Saudi Arabia says it is ready to support the United States in its so-called war against the Daesh Takfiri terrorist group in Syria by sending ground troops and special forces to the war-torn Arab country.
Saudi Foreign Minister Adel al-Jubeir made the remarks in an exclusive interview with the German newspaper Süddeutsche Zeitung published on Monday, adding that there were consultations with the Americans to “find out what the plan is and what you need to implement it.”
He also stated that along with Riyadh, other Persian Gulf Arab “countries” were also “ready to allocate forces to fight on the US side,” without giving further details about the potential military initiative.
Since 2014, the United States has been leading a campaign in Syria and neighboring Iraq with the declared objective of hitting Daesh.
Elsewhere in his remarks, the Saudi foreign minister said the “main idea is that” the territories liberated from the grips of Daesh must be handed over to the armed foreign-backed Syrian opposition groups to prevent the Lebanese Hezbollah resistance movement, Iran and the Syrian government from wresting control of them.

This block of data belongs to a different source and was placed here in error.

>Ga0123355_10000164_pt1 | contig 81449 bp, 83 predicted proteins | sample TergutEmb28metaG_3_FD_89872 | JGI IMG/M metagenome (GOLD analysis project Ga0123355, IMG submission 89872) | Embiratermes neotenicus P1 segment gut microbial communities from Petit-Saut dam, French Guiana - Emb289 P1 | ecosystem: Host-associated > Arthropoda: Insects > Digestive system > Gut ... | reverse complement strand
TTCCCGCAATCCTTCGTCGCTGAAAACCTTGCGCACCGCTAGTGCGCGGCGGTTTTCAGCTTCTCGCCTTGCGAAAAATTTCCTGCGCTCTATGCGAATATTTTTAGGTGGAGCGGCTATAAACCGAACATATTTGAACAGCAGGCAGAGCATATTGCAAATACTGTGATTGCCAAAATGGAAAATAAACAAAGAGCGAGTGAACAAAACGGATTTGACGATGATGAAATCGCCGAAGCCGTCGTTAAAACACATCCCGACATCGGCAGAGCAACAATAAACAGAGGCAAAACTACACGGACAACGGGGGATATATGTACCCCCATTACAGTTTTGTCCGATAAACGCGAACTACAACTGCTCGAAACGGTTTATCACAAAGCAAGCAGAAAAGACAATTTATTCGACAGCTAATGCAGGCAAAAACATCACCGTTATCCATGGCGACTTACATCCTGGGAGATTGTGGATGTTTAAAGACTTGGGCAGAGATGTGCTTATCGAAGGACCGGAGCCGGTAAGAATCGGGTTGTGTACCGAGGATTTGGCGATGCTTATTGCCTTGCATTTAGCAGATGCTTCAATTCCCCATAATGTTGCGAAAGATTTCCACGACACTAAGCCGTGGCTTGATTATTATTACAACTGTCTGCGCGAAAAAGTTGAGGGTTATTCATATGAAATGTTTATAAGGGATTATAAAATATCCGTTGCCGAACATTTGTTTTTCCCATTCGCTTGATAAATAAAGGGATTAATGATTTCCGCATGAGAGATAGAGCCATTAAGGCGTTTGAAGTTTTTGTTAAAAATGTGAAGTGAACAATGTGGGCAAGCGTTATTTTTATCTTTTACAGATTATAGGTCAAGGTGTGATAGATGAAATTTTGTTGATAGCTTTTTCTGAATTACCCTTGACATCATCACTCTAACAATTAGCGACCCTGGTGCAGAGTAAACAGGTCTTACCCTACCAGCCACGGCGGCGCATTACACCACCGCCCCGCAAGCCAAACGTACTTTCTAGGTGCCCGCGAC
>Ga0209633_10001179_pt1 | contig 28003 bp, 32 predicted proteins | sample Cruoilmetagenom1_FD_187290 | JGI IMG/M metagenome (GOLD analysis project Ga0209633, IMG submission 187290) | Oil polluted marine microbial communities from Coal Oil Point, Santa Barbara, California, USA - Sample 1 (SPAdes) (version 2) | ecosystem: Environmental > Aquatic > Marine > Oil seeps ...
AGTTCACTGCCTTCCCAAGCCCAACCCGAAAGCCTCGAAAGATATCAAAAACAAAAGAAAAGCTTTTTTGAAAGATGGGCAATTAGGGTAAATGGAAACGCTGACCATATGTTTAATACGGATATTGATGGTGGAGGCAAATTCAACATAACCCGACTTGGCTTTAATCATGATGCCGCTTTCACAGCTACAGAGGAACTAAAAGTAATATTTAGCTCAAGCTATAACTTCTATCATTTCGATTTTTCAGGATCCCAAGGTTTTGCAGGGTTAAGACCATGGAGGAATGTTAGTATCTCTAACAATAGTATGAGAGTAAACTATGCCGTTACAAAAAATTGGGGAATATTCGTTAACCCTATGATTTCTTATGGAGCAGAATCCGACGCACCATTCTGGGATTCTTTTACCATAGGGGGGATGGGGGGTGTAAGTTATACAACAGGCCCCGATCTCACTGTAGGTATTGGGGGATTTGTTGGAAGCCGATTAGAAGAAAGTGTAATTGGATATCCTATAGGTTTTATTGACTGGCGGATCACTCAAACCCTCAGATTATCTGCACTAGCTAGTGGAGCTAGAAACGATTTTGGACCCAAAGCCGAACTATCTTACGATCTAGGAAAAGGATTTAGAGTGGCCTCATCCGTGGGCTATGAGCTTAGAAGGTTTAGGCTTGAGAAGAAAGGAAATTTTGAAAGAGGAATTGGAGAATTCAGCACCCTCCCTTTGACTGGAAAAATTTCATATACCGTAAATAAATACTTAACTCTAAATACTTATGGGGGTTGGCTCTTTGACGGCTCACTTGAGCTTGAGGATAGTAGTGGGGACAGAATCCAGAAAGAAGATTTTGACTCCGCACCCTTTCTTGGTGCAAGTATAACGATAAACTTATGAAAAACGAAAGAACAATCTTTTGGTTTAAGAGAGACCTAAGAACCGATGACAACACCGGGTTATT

Jubeir also reiterated Riyadh’s stance regarding Syrian President Bashar al-Assad, saying he must step down, claiming that the upcoming Geneva peace talks was to organize the political transition to the establishment of a “new Syria without Assad.”
A fresh round of UN-led negotiations is scheduled to be held in Geneva, Switzerland, on Thursday, involving the Syrian government and representatives from armed opposition groups.
Damascus has repeatedly blamed the six-year-old militancy in Syria on some Western states and their regional allies, including Qatar and Saudi Arabia.
Jubeir’s comments come as the Saudi regime has been engaged in a full-scale unsuccessful campaign against its southern impoverished neighbor Yemen since March 2015, in an attempt to bring back to power Yemen’s President Abd Rabbuh Mansour Hadi, who has resigned, and undermine the popular Houthi Ansarullah movement.
The campaign has killed at least 11,400 Yemenis, according to the latest tallies, and has taken a heavy toll on the country’s facilities and infrastructure, destroying many hospitals, schools, and factories.
Earlier in February, three United Nations agencies announced that the number of food-insecure people in Yemen had risen by three million during the past seven months, reaching an estimated 17.1 million and exceeding two-thirds of the entire population of 27.4 million.